I’m taking my family to a bigger church.
I doubt if there’s a small church pastor that hasn’t felt the pain of those words.
I was reminded of that pain while getting re-acquainted with a friend over coffee recently.
My friend is a semi-volunteer staff member at a church that used to be a very-big-verging-on-mega-church, but through a series of bizarre circumstances the church has lost a lot of people and is now a small church in a big building.
Here’s a story he told me about some of the pain their church was experiencing now that it was no longer big.
Blinded by Bigness
A dad had come to his pastor recently to say he was pulling his son out of the youth group to go to a nearby megachurch instead.
The pastor asked the dad why. Was there a problem in the youth group? Had the youth pastor, the church or the kids done something wrong to his son?
The dad told him there were no problems. His son liked the youth group and the youth pastor, and would miss his friends. This was the dad’s decision, not the teenager’s.
“But why would you do that?” the pastor asked the dad.
If you’re a small church pastor, you’re ahead of me on this one, aren’t you? You’ve heard it before. Here’s what the dad told him. (Let’s all say it together, class).
“The youth group isn’t big enough.”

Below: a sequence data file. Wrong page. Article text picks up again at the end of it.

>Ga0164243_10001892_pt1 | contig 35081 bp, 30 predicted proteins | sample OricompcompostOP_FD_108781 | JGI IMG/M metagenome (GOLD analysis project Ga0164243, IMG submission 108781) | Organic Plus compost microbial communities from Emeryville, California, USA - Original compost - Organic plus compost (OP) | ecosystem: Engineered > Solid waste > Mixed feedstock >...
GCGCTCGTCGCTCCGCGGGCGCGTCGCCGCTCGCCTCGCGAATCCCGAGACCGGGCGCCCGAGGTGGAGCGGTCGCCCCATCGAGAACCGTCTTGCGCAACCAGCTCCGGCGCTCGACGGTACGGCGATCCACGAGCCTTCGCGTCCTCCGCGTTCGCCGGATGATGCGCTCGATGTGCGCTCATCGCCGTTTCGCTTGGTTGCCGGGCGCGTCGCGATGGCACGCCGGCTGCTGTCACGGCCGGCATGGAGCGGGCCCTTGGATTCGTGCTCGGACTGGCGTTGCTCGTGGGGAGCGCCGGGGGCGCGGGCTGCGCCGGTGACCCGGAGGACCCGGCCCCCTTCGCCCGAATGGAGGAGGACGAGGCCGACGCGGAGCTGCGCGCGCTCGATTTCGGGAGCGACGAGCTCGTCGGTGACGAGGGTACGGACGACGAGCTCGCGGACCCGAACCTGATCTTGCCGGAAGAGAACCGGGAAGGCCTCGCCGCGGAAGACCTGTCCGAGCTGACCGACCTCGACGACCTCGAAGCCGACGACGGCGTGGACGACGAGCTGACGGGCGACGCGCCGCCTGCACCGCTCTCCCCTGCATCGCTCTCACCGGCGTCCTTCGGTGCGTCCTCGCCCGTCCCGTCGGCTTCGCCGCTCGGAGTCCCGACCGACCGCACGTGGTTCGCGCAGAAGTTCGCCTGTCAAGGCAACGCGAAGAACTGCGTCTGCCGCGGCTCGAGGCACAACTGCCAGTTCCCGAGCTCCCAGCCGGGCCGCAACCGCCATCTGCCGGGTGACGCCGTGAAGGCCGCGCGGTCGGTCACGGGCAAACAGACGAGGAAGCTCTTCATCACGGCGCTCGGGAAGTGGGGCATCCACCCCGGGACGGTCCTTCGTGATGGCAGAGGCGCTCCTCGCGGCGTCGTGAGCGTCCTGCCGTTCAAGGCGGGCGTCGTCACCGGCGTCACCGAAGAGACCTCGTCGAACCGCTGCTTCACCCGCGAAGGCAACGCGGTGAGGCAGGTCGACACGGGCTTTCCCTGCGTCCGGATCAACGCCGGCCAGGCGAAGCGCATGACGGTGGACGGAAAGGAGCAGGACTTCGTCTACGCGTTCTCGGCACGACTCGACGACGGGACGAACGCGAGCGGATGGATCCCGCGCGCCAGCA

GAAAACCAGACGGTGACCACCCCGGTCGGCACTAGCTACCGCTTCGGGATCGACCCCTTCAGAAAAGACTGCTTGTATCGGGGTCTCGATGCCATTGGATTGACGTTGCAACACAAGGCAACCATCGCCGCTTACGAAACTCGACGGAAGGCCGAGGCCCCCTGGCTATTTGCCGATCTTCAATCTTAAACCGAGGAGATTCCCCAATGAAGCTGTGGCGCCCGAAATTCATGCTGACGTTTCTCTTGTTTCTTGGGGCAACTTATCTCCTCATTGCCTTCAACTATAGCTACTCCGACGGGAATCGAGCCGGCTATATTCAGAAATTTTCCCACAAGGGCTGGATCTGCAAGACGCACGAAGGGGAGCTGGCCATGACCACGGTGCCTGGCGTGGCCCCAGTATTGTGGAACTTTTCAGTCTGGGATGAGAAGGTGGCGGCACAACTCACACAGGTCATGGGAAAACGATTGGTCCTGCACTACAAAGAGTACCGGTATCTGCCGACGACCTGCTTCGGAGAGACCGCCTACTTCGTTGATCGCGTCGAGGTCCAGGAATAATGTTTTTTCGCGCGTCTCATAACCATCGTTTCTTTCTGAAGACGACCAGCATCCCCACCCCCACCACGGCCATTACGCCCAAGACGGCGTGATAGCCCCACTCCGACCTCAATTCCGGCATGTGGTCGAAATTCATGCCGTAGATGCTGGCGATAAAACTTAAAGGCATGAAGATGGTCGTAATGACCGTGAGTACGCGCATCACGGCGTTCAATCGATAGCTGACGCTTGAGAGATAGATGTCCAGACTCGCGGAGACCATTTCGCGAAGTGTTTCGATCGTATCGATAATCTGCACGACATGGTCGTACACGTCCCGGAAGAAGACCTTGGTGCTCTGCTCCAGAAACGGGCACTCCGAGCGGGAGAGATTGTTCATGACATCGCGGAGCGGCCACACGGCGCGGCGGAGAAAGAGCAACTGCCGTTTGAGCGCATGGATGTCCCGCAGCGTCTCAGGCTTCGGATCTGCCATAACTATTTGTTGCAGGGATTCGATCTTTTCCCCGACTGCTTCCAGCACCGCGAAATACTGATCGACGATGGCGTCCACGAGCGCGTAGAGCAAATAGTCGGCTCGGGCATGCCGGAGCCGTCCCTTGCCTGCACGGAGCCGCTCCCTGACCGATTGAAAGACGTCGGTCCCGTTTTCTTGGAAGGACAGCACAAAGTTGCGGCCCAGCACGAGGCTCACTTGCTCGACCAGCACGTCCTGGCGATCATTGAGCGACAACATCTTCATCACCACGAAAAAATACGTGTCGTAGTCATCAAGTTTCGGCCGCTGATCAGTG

When Smaller is Better
“What did your pastor say to that?” I asked my friend.
The answer the pastor gave the dad was brilliant.
He asked the dad this question. “If your son was at a big baseball camp and a major league coach picked out a handful of the best players, one of whom was your son, and said ‘I’m going to spend my time coaching just these few boys to prepare them for college ball’, what would you do? Would you say ‘no’ because he was no longer going to be in the bigger group? Of course not. You’d be willing to pay extra for the more personalized attention, wouldn’t you? That’s the kind of personalized spiritual coaching your son is getting in our church.”
The pastor was right.
Coaching is done better in smaller, more intimate settings than in larger, less personalized groups. That’s why healthy big churches emphasize their small group ministries. But it’s what healthy small churches have already.
Unfortunately for that pastor, and for that teenager, the dad couldn’t see it. He took his son and left the church and the youth group.